Government chooses boosting growth over fighting inflation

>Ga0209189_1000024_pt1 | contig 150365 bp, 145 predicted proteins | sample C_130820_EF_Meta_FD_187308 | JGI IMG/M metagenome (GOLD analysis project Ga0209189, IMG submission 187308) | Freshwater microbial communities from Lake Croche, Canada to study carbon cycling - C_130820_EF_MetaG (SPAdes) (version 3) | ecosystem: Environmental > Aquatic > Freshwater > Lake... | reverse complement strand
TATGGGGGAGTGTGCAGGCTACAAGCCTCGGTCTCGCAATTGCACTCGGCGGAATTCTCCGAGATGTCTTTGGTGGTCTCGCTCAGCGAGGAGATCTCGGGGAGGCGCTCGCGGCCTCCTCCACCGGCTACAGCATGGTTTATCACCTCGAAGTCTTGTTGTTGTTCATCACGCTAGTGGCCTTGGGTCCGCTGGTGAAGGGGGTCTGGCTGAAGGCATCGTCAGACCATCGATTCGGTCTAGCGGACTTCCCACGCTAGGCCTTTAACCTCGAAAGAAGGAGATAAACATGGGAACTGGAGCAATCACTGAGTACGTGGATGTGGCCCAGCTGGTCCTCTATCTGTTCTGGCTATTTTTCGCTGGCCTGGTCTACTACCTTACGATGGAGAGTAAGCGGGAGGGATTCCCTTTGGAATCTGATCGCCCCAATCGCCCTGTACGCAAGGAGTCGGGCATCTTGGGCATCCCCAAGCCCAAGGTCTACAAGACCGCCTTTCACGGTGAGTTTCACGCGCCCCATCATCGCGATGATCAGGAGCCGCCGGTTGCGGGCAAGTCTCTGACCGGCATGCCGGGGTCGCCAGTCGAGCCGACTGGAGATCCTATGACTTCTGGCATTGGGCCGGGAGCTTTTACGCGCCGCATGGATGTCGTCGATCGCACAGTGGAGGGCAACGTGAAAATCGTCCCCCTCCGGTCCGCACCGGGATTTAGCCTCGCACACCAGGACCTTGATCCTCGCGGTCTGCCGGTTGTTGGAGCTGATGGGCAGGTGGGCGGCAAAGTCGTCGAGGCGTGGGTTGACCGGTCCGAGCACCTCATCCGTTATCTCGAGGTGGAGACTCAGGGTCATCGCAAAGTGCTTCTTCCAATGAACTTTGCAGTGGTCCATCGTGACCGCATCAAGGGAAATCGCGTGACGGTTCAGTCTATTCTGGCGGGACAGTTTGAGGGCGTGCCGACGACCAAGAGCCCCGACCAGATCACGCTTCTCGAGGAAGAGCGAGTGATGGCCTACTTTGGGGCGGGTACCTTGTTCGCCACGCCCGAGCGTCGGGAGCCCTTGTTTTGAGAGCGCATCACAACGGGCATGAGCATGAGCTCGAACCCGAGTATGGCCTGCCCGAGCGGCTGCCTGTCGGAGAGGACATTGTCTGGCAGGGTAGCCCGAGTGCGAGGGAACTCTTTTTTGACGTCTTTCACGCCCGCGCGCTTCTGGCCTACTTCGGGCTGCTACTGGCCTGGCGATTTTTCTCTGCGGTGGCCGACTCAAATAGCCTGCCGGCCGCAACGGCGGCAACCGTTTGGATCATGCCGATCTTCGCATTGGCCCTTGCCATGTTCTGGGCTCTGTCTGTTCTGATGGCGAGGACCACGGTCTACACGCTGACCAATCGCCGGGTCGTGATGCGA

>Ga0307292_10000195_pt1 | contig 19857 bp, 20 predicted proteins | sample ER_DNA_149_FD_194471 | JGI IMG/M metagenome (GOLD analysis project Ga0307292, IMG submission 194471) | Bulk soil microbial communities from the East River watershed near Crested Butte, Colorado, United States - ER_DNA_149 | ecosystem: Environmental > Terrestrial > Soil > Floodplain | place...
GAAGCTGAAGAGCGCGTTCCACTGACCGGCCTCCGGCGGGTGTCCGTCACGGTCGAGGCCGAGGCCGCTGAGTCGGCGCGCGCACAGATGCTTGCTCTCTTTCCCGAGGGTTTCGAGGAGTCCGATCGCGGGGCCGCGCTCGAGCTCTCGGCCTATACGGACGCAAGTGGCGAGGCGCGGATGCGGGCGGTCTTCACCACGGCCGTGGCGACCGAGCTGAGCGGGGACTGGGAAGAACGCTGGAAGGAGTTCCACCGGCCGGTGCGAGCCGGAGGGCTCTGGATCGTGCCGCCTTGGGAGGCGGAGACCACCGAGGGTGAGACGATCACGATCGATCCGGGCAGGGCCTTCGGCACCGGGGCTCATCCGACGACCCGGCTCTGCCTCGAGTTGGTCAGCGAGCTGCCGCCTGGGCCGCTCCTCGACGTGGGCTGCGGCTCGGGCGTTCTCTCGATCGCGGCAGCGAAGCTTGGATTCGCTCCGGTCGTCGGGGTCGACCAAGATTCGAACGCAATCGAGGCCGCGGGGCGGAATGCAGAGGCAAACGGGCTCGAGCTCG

The government would rather allow higher inflation than sacrifice economic growth, Economy and Finance Minister Nikos Christodoulakis told an audience of businessmen yesterday. «The government’s foremost goal is to maintain high economic growth… even if inflation stays at a high level,» Christodoulakis said in a speech made at the Athens Chamber of Commerce and Industry (EVEA). Last year, Greece’s gross domestic product grew by a higher-than-expected 4 percent, five times the average growth achieved by the 12 eurozone countries. By contrast, inflation stayed at almost double the eurozone level, and in February, the combined effects of cold weather and high fuel prices boosted the annual pace of inflation to 4.3 percent, from 3.1 percent at the end of January. Christodoulakis told his audience that a high GDP growth provided the «best shield» against the global economic slowdown, exacerbated by uncertainty over the effects of a likely war in Iraq. Christodoulakis said that, although the government still pursues fiscal stability, it will not cut back growth-boosting public spending, indicating that the fight to lower the country’s excessive debt will take a back seat, for the time being. Although Christodoulakis has repeatedly said he would follow the «populist» route of spending increases to boost consumption, his declaration was widely interpreted as opening the door to such spending increases. With national elections coming up, at the latest by May 2004, and the ruling Socialists consistently behind in the polls, it is widely believed that the government will pull all the stops to be re-elected. In the same vein, Prime Minister Costas Simitis admonished his ministers yesterday to do what they can to accelerate the absorption of funds from the European Union’s Third Community Support Framework (CSFIII) program. Combined EU, state and private funds finance projects worth about 51 billion euros. Although it is normal for fund absorption to accelerate toward the end of a CSF cycle – and CSFIII runs from 2000 to 2006 – Simitis insisted yesterday on timetables being brought forward. The complex auditing rules imposed by the EU, but also the excessive and inflexible Greek bureaucracy and sheer lack of interest by several ministries in promoting programs that will receive funding, means that there are few tangible results to show from this program. Among the sectors where funding delay is particularly acute are health and welfare, fishing and transport. In the last sector, there are already fears that the State will not be able to absorb funds earmarked for the modernization and expansion of the country’s railway system. On his part, Christodoulakis called on businessmen to become more aggressive in their efforts to boost exports and to refrain, if possible, from raising prices excessively as a result of fuel price hikes.

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